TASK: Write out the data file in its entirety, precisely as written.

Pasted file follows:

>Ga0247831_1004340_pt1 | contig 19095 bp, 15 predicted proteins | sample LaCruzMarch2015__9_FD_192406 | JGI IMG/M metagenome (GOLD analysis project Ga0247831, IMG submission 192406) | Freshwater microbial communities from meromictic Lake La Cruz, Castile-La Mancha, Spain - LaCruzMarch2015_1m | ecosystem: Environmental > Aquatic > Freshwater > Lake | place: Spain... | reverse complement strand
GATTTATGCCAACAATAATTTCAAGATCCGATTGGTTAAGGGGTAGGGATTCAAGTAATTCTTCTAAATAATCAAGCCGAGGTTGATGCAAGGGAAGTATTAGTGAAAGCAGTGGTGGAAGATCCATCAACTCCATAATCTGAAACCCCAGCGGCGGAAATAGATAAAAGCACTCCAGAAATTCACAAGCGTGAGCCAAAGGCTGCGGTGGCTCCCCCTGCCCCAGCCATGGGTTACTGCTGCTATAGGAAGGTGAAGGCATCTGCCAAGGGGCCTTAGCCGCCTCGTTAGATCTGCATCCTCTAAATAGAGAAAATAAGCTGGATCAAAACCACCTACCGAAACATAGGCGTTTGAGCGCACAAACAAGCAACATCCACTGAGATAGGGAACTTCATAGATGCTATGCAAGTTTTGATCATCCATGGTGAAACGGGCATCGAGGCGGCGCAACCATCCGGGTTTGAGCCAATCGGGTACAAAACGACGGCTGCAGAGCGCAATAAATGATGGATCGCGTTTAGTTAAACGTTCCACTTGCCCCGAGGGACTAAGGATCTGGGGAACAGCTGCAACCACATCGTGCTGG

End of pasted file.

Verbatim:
>Ga0247831_1004340_pt1 | contig 19095 bp, 15 predicted proteins | sample LaCruzMarch2015__9_FD_192406 | JGI IMG/M metagenome (GOLD analysis project Ga0247831, IMG submission 192406) | Freshwater microbial communities from meromictic Lake La Cruz, Castile-La Mancha, Spain - LaCruzMarch2015_1m | ecosystem: Environmental > Aquatic > Freshwater > Lake | place: Spain... | reverse complement strand
GATTTATGCCAACAATAATTTCAAGATCCGATTGGTTAAGGGGTAGGGATTCAAGTAATTCTTCTAAATAATCAAGCCGAGGTTGATGCAAGGGAAGTATTAGTGAAAGCAGTGGTGGAAGATCCATCAACTCCATAATCTGAAACCCCAGCGGCGGAAATAGATAAAAGCACTCCAGAAATTCACAAGCGTGAGCCAAAGGCTGCGGTGGCTCCCCCTGCCCCAGCCATGGGTTACTGCTGCTATAGGAAGGTGAAGGCATCTGCCAAGGGGCCTTAGCCGCCTCGTTAGATCTGCATCCTCTAAATAGAGAAAATAAGCTGGATCAAAACCACCTACCGAAACATAGGCGTTTGAGCGCACAAACAAGCAACATCCACTGAGATAGGGAACTTCATAGATGCTATGCAAGTTTTGATCATCCATGGTGAAACGGGCATCGAGGCGGCGCAACCATCCGGGTTTGAGCCAATCGGGTACAAAACGACGGCTGCAGAGCGCAATAAATGATGGATCGCGTTTAGTTAAACGTTCCACTTGCCCCGAGGGACTAAGGATCTGGGGAACAGCTGCAACCACATCGTGCTGG